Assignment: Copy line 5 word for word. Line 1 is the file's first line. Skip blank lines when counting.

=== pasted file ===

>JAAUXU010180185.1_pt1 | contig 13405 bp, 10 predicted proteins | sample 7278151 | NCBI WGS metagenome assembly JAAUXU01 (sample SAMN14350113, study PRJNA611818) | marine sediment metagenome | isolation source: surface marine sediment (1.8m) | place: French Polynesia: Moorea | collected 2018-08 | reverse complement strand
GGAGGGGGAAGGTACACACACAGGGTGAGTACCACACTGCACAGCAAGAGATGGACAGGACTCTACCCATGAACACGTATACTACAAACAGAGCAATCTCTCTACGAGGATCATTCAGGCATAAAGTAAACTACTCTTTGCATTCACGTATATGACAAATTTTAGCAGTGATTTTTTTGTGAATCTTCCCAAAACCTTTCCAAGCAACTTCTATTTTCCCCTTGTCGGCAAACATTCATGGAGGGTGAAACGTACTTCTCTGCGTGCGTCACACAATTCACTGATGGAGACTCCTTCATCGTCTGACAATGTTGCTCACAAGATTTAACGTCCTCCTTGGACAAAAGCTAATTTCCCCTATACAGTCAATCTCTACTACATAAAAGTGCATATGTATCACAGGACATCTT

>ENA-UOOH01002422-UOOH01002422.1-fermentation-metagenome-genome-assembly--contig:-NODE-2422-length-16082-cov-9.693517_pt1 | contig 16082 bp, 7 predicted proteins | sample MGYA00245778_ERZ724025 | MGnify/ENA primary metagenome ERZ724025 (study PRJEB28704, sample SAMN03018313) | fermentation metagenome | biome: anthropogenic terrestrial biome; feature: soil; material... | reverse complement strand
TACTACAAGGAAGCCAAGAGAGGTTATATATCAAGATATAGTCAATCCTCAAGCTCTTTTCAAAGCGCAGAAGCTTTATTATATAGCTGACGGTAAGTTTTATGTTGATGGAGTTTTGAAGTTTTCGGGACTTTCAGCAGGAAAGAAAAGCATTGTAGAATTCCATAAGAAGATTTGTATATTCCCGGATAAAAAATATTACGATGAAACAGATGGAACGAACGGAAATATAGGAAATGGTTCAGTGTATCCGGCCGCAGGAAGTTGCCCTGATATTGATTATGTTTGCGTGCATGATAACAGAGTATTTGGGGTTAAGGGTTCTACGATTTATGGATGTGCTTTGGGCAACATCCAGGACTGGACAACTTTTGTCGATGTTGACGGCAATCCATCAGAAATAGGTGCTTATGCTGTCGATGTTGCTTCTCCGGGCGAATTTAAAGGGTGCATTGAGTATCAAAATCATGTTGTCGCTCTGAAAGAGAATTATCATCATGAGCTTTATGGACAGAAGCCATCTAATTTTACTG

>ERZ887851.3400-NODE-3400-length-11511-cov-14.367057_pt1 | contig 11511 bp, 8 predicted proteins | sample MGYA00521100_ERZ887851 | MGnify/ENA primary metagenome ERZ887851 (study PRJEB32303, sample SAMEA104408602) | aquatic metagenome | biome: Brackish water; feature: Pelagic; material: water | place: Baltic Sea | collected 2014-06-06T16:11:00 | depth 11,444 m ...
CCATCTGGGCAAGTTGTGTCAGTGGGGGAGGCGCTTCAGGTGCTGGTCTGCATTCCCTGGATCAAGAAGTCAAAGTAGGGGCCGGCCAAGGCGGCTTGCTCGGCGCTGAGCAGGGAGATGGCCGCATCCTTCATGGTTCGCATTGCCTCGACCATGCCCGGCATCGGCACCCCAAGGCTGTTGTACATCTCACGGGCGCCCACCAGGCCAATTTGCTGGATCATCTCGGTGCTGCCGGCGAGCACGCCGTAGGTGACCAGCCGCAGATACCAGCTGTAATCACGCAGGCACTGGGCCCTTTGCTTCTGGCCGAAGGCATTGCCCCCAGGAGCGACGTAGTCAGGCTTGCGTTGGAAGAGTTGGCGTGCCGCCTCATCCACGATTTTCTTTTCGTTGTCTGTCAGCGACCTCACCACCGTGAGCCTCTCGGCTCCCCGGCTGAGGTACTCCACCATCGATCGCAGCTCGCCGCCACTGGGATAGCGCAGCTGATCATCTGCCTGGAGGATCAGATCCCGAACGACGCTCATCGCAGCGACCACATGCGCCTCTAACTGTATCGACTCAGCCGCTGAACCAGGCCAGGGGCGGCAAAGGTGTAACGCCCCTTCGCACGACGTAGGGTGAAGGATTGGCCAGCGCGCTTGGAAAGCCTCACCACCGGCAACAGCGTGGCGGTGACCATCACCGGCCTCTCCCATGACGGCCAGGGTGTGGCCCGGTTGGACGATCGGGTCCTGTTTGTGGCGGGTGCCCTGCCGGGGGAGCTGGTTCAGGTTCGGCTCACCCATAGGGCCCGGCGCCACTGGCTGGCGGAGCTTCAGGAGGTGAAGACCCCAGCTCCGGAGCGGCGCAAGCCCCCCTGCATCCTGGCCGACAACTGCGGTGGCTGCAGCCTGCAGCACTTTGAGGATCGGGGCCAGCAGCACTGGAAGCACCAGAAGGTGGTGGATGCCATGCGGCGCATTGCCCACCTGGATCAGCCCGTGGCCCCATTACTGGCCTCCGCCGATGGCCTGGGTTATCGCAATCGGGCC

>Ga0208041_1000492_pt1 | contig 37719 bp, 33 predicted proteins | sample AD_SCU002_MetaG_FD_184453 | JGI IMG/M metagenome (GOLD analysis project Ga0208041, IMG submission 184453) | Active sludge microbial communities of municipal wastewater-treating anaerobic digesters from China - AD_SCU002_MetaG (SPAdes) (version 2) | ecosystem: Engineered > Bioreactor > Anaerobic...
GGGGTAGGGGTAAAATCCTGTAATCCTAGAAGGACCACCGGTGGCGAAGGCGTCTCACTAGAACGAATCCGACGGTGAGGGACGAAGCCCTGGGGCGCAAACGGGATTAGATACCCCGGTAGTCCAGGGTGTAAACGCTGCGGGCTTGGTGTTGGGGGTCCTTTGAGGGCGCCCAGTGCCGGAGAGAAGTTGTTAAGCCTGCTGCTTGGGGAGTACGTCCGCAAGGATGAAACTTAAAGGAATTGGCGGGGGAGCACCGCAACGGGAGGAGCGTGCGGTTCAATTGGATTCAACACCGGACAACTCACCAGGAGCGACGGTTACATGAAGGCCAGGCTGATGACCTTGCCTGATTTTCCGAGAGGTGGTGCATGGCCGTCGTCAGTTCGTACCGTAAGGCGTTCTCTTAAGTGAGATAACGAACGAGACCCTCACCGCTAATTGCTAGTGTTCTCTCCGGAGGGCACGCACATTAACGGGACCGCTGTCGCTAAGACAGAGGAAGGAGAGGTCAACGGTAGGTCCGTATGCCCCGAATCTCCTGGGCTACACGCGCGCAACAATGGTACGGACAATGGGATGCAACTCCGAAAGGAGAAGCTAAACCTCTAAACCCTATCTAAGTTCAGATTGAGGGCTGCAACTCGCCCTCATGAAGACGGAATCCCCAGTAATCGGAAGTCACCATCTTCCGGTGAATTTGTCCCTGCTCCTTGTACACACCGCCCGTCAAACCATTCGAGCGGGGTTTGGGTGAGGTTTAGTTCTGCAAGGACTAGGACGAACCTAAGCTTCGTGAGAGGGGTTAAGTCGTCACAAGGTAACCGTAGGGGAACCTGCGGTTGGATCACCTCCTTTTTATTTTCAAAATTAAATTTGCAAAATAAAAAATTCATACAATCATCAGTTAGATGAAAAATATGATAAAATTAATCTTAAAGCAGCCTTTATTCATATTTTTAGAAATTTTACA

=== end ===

>ERZ887851.3400-NODE-3400-length-11511-cov-14.367057_pt1 | contig 11511 bp, 8 predicted proteins | sample MGYA00521100_ERZ887851 | MGnify/ENA primary metagenome ERZ887851 (study PRJEB32303, sample SAMEA104408602) | aquatic metagenome | biome: Brackish water; feature: Pelagic; material: water | place: Baltic Sea | collected 2014-06-06T16:11:00 | depth 11,444 m ...